American politics today highlights deep divisions. The nomination of Judge Kavanaugh is the latest example of our country’s polarization.
Judge Brett Kavanaugh was nominated in late summer by President Trump to replace swing justice Anthony Kennedy. Kavanaugh, a notably conservative judge, was chosen from a pre-approved list of candidates written by the Federalist society, a conservative interest group.
According to Trump, his background as a former aide to President Bush, judge on the D.C Circuit Court and experience as an originalist in conservative legal circles, make him a qualified candidate.
When talking about what qualities presidents look for in Supreme Court Justice, AP American Government teacher Dr. Duwel says “ fidelity to the Constitution, legal experience, prior judge experience”. Kavanaugh’s nomination stirred controversy over his possible influence on contentious issues such as Roe v. Wade.
“…in the past couple years the courts have had some very big decisions, upholding Roe v. Wade,” says Dr. Duwel.
“…I think we have to understand the evolution of the judiciary, and I think that the courts have become such policymakers… so control over that is really contentious.” Dr. Duwel adds.
According to Axios, before the announcement of his nomination, Dr. Christine Blasey Ford had reached out to her congresswoman Rep. Anna Eshoo with her concerns about Kavanaugh, when she heard he was a possible candidate. Then when she heard about his nomination, she sent a letter to Senator Dianne Feinstein accusing Kavanaugh of sexually assaulting her during the summer of 1982. These accusations were kept confidential by Feinstein for over a month at Dr. Ford’s request.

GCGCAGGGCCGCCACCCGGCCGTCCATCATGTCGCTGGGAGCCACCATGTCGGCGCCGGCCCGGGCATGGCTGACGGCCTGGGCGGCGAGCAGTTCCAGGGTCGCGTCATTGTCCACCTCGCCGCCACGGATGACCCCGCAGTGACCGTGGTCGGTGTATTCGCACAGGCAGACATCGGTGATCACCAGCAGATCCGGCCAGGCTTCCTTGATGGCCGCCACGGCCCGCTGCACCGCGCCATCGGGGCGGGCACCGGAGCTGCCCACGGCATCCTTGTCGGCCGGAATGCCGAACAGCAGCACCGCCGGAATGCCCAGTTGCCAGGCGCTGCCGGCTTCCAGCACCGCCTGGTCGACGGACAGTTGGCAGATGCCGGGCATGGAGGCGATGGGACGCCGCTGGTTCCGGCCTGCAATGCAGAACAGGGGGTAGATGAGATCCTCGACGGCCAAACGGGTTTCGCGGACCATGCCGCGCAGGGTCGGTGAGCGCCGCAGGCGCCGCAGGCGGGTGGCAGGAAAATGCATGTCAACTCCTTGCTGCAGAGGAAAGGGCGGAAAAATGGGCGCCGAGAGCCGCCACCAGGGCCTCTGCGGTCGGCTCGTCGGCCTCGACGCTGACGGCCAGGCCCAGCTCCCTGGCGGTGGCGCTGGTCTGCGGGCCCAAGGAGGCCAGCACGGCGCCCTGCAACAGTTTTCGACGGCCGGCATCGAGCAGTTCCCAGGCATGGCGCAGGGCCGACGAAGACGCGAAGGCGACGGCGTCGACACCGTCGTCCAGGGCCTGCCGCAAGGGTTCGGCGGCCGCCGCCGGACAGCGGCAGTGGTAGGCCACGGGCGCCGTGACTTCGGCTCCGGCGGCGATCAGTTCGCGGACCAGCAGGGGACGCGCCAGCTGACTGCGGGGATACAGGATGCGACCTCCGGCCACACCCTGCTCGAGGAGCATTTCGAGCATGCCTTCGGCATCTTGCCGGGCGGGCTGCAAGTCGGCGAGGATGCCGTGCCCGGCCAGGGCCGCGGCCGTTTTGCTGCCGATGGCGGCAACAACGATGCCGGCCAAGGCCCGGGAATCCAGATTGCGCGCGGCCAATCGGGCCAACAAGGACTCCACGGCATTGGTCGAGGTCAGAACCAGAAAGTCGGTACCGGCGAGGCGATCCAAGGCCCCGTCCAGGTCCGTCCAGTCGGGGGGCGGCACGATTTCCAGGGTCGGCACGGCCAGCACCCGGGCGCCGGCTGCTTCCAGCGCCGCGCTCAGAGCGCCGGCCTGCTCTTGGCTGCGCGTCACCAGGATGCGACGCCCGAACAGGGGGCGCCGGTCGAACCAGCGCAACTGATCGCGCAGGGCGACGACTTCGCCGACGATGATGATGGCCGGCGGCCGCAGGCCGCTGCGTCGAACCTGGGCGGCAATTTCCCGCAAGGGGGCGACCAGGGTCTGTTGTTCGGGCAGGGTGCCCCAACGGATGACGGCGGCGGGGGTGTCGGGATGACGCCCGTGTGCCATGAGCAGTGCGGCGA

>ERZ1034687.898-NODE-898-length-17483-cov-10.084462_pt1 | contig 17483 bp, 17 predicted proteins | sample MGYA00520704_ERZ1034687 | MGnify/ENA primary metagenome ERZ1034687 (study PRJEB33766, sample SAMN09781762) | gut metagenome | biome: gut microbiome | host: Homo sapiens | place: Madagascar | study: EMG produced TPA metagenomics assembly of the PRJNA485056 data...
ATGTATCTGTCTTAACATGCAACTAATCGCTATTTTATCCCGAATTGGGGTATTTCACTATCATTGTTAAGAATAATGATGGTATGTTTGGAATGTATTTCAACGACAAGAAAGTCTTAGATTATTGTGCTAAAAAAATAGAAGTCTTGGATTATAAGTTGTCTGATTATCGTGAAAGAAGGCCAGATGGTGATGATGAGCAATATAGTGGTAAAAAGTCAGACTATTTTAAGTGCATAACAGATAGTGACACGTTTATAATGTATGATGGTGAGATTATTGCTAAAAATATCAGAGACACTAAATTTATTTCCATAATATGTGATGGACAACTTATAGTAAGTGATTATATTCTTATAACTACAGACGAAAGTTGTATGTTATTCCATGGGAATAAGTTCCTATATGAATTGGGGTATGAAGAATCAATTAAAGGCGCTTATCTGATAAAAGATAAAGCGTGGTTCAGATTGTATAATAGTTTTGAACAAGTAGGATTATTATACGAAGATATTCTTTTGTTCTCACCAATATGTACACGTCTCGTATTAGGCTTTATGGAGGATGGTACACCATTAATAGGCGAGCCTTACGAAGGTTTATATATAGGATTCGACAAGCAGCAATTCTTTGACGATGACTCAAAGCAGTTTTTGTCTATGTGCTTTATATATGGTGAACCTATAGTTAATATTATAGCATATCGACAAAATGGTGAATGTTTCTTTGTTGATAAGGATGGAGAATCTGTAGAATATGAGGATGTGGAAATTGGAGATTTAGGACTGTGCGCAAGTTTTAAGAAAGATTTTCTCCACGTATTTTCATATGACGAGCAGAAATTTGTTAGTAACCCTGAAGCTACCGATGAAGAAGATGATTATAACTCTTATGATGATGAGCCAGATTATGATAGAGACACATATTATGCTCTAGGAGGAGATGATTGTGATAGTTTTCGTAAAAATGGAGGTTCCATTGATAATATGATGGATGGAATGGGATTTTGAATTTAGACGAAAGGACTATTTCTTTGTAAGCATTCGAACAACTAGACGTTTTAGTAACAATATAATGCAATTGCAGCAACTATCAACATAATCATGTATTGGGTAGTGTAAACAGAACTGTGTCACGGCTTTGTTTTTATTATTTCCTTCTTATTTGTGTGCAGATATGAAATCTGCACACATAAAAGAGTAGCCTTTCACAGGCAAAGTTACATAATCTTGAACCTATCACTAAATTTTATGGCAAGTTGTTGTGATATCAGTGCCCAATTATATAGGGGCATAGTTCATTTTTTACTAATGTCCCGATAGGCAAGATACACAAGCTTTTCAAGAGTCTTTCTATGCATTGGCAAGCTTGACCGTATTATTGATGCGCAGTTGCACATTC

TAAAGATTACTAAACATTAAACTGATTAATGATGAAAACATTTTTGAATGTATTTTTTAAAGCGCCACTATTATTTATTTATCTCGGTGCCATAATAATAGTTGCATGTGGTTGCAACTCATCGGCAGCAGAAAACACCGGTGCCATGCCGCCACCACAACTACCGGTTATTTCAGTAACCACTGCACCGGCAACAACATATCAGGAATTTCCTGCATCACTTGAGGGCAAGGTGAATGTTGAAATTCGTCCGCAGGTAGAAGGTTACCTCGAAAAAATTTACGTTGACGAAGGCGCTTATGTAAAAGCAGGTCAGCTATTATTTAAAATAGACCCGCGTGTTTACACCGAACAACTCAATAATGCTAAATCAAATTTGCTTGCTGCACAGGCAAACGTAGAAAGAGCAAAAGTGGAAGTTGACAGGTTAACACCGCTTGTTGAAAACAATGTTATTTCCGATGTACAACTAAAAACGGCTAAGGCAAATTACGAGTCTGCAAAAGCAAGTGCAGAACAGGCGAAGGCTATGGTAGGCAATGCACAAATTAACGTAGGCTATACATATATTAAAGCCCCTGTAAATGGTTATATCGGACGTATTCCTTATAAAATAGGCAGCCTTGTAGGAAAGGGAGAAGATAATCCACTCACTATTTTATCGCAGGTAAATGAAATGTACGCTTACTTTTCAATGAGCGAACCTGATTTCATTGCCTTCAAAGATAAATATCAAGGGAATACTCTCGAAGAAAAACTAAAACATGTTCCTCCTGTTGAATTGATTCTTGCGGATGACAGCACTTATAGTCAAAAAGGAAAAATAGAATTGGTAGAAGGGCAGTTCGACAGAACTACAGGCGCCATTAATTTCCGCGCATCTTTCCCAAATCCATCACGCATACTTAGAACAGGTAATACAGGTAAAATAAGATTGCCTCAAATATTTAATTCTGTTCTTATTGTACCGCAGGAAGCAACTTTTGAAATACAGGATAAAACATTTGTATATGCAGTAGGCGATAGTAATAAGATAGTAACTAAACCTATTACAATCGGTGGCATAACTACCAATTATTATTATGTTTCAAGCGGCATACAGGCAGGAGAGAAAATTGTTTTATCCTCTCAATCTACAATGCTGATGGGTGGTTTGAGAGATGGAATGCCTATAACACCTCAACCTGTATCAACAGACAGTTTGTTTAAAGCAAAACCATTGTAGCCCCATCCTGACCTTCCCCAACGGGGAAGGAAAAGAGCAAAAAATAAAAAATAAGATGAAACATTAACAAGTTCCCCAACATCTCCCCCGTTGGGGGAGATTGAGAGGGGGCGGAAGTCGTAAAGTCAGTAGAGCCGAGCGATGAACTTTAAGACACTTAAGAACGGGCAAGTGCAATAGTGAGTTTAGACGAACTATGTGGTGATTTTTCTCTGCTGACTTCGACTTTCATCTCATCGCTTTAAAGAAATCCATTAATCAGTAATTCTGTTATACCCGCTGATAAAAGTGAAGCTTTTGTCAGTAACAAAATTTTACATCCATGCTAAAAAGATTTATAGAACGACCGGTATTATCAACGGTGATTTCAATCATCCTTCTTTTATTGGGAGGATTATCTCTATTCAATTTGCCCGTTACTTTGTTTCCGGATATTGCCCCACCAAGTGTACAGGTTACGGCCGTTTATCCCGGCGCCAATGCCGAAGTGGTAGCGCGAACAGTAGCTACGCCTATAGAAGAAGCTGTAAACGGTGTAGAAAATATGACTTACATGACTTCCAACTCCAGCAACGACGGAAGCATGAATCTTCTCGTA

Kavanaugh’s confirmation hearings in front of the Senate Judiciary Committee started in early September with no mentions of accusations until September 12 when it was released by the online news publication The Intercept. The letter was then forwarded by the FBI to the White House counsel, as protocol for Supreme Justice nominee background checks.
“The circus atmosphere that has been created since my Democratic colleagues first leaked Dr. Ford’s allegations to the media two weeks ago after sitting on them for six weeks, I might add, has brought us to our worst in our politics,” said Senator Orrin Hatch (R-UT) expressing his disapproval.
Feinstein denies that she or her staff leaked the letter, and the bureau chief at The Intercept and original author of the story, Ryan Grimke tweeted that “Feinstein’s staff did not leak the letter to The Intercept.”
According to Axios, soon after it came out that Feinstein had the letter, Dr. Ford went public with her story, alleging in a Washington Post report, “Kavanaugh and his friend Mark Judge pushed her into a bedroom at a party, where Kavanaugh pinned her down, attempted to remove her clothing, held his hand over her mouth when she tried to scream for help and – as she believes it – attempted to rape her”.